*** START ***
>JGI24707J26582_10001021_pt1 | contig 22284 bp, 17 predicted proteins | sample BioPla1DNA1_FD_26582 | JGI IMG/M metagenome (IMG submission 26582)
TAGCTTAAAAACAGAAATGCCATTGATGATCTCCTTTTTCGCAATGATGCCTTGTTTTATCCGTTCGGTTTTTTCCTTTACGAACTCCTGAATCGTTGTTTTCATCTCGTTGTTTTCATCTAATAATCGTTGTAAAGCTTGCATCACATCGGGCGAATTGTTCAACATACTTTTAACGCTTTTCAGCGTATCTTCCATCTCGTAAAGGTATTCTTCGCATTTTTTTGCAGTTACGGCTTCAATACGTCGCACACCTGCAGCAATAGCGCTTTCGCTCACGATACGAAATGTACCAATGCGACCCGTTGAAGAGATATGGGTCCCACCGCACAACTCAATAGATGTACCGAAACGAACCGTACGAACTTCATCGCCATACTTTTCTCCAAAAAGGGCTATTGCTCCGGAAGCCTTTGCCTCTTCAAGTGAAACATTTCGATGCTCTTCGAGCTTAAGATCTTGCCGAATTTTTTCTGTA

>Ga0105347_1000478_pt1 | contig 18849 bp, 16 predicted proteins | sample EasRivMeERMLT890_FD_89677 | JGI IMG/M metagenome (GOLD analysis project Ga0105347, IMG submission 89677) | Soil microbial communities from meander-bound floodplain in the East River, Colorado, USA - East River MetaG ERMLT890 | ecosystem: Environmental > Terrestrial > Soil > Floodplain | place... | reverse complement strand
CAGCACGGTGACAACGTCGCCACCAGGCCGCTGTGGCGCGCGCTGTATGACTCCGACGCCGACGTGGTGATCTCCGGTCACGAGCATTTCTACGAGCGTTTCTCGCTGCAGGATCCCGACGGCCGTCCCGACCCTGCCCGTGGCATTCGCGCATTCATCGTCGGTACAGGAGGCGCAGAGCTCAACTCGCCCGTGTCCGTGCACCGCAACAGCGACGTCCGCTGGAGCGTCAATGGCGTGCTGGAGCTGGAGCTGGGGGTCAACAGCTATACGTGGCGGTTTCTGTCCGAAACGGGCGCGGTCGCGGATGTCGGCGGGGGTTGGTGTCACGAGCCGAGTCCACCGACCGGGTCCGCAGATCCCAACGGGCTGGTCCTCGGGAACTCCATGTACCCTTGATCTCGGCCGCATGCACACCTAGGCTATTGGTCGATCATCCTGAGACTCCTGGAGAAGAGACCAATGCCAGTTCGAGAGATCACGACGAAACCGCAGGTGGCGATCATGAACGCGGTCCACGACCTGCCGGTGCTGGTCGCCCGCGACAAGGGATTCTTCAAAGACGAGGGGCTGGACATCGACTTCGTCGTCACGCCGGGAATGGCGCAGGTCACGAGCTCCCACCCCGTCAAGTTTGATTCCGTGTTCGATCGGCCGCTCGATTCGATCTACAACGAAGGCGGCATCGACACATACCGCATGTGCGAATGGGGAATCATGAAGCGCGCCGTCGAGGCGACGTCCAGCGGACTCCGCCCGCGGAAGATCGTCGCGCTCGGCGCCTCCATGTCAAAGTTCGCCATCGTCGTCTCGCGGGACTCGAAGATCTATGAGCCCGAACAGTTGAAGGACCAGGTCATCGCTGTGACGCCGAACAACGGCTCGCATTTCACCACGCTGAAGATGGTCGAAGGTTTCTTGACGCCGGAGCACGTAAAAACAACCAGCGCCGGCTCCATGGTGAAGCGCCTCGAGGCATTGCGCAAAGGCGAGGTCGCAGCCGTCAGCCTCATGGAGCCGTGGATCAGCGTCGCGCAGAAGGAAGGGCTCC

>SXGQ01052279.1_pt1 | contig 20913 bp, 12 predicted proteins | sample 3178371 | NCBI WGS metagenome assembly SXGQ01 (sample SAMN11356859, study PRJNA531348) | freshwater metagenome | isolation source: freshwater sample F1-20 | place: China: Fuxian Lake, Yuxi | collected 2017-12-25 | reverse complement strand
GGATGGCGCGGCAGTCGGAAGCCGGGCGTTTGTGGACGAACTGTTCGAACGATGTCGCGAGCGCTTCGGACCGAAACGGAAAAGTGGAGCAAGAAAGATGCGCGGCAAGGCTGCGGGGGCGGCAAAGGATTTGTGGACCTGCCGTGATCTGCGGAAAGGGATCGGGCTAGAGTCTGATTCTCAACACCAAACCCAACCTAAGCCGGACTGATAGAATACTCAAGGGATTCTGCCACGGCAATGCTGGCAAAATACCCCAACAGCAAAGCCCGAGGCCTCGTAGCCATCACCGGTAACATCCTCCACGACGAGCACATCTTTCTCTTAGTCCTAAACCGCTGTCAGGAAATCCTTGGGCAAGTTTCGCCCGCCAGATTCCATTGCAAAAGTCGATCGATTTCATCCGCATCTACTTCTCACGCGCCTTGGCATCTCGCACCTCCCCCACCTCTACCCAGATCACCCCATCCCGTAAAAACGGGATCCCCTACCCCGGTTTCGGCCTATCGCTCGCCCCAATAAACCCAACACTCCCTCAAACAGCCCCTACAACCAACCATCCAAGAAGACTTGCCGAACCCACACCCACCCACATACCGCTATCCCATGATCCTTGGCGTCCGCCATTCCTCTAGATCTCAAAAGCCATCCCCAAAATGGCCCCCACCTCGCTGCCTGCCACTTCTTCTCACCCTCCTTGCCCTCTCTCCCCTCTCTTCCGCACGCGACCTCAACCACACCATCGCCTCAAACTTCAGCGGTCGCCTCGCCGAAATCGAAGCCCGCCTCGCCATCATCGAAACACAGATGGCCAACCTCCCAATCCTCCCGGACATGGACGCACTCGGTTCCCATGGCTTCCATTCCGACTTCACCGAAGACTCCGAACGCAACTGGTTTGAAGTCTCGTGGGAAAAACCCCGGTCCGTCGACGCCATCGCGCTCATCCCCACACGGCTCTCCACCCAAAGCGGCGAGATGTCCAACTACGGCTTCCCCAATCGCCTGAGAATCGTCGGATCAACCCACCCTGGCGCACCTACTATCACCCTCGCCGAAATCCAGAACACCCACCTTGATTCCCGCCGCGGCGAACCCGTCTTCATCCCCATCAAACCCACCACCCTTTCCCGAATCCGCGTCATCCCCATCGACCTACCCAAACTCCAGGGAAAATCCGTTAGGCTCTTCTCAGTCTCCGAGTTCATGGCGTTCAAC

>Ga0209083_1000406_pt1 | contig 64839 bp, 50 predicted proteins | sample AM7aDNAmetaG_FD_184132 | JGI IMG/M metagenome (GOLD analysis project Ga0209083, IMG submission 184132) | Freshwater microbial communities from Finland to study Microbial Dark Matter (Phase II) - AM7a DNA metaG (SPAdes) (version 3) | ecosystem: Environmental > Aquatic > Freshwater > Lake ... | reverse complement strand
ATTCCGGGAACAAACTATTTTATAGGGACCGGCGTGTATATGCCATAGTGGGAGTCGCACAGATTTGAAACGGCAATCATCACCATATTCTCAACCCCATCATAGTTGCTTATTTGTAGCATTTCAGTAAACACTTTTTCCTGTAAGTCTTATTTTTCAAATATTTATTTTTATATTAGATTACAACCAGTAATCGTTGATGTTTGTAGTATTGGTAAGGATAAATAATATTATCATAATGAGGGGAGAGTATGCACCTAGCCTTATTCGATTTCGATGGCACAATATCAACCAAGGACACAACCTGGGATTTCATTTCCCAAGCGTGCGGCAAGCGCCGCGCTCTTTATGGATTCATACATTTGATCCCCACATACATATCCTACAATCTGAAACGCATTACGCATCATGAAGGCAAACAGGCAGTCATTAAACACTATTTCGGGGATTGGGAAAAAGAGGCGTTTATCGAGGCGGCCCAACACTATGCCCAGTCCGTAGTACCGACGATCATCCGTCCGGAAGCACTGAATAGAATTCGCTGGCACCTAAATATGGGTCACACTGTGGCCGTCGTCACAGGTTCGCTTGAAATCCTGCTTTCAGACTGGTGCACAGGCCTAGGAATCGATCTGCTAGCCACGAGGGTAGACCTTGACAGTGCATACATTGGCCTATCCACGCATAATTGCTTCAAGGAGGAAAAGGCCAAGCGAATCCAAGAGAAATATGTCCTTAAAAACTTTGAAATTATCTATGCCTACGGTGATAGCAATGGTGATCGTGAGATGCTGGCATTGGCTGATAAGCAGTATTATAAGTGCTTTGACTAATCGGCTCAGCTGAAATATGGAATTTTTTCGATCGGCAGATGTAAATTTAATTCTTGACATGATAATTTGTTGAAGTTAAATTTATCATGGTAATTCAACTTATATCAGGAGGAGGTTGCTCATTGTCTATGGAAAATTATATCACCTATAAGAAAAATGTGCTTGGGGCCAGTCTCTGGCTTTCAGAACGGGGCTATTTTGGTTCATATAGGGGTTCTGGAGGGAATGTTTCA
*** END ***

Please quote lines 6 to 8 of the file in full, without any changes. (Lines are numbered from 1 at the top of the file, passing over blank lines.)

GGATGGCGCGGCAGTCGGAAGCCGGGCGTTTGTGGACGAACTGTTCGAACGATGTCGCGAGCGCTTCGGACCGAAACGGAAAAGTGGAGCAAGAAAGATGCGCGGCAAGGCTGCGGGGGCGGCAAAGGATTTGTGGACCTGCCGTGATCTGCGGAAAGGGATCGGGCTAGAGTCTGATTCTCAACACCAAACCCAACCTAAGCCGGACTGATAGAATACTCAAGGGATTCTGCCACGGCAATGCTGGCAAAATACCCCAACAGCAAAGCCCGAGGCCTCGTAGCCATCACCGGTAACATCCTCCACGACGAGCACATCTTTCTCTTAGTCCTAAACCGCTGTCAGGAAATCCTTGGGCAAGTTTCGCCCGCCAGATTCCATTGCAAAAGTCGATCGATTTCATCCGCATCTACTTCTCACGCGCCTTGGCATCTCGCACCTCCCCCACCTCTACCCAGATCACCCCATCCCGTAAAAACGGGATCCCCTACCCCGGTTTCGGCCTATCGCTCGCCCCAATAAACCCAACACTCCCTCAAACAGCCCCTACAACCAACCATCCAAGAAGACTTGCCGAACCCACACCCACCCACATACCGCTATCCCATGATCCTTGGCGTCCGCCATTCCTCTAGATCTCAAAAGCCATCCCCAAAATGGCCCCCACCTCGCTGCCTGCCACTTCTTCTCACCCTCCTTGCCCTCTCTCCCCTCTCTTCCGCACGCGACCTCAACCACACCATCGCCTCAAACTTCAGCGGTCGCCTCGCCGAAATCGAAGCCCGCCTCGCCATCATCGAAACACAGATGGCCAACCTCCCAATCCTCCCGGACATGGACGCACTCGGTTCCCATGGCTTCCATTCCGACTTCACCGAAGACTCCGAACGCAACTGGTTTGAAGTCTCGTGGGAAAAACCCCGGTCCGTCGACGCCATCGCGCTCATCCCCACACGGCTCTCCACCCAAAGCGGCGAGATGTCCAACTACGGCTTCCCCAATCGCCTGAGAATCGTCGGATCAACCCACCCTGGCGCACCTACTATCACCCTCGCCGAAATCCAGAACACCCACCTTGATTCCCGCCGCGGCGAACCCGTCTTCATCCCCATCAAACCCACCACCCTTTCCCGAATCCGCGTCATCCCCATCGACCTACCCAAACTCCAGGGAAAATCCGTTAGGCTCTTCTCAGTCTCCGAGTTCATGGCGTTCAAC

>Ga0209083_1000406_pt1 | contig 64839 bp, 50 predicted proteins | sample AM7aDNAmetaG_FD_184132 | JGI IMG/M metagenome (GOLD analysis project Ga0209083, IMG submission 184132) | Freshwater microbial communities from Finland to study Microbial Dark Matter (Phase II) - AM7a DNA metaG (SPAdes) (version 3) | ecosystem: Environmental > Aquatic > Freshwater > Lake ... | reverse complement strand
ATTCCGGGAACAAACTATTTTATAGGGACCGGCGTGTATATGCCATAGTGGGAGTCGCACAGATTTGAAACGGCAATCATCACCATATTCTCAACCCCATCATAGTTGCTTATTTGTAGCATTTCAGTAAACACTTTTTCCTGTAAGTCTTATTTTTCAAATATTTATTTTTATATTAGATTACAACCAGTAATCGTTGATGTTTGTAGTATTGGTAAGGATAAATAATATTATCATAATGAGGGGAGAGTATGCACCTAGCCTTATTCGATTTCGATGGCACAATATCAACCAAGGACACAACCTGGGATTTCATTTCCCAAGCGTGCGGCAAGCGCCGCGCTCTTTATGGATTCATACATTTGATCCCCACATACATATCCTACAATCTGAAACGCATTACGCATCATGAAGGCAAACAGGCAGTCATTAAACACTATTTCGGGGATTGGGAAAAAGAGGCGTTTATCGAGGCGGCCCAACACTATGCCCAGTCCGTAGTACCGACGATCATCCGTCCGGAAGCACTGAATAGAATTCGCTGGCACCTAAATATGGGTCACACTGTGGCCGTCGTCACAGGTTCGCTTGAAATCCTGCTTTCAGACTGGTGCACAGGCCTAGGAATCGATCTGCTAGCCACGAGGGTAGACCTTGACAGTGCATACATTGGCCTATCCACGCATAATTGCTTCAAGGAGGAAAAGGCCAAGCGAATCCAAGAGAAATATGTCCTTAAAAACTTTGAAATTATCTATGCCTACGGTGATAGCAATGGTGATCGTGAGATGCTGGCATTGGCTGATAAGCAGTATTATAAGTGCTTTGACTAATCGGCTCAGCTGAAATATGGAATTTTTTCGATCGGCAGATGTAAATTTAATTCTTGACATGATAATTTGTTGAAGTTAAATTTATCATGGTAATTCAACTTATATCAGGAGGAGGTTGCTCATTGTCTATGGAAAATTATATCACCTATAAGAAAAATGTGCTTGGGGCCAGTCTCTGGCTTTCAGAACGGGGCTATTTTGGTTCATATAGGGGTTCTGGAGGGAATGTTTCA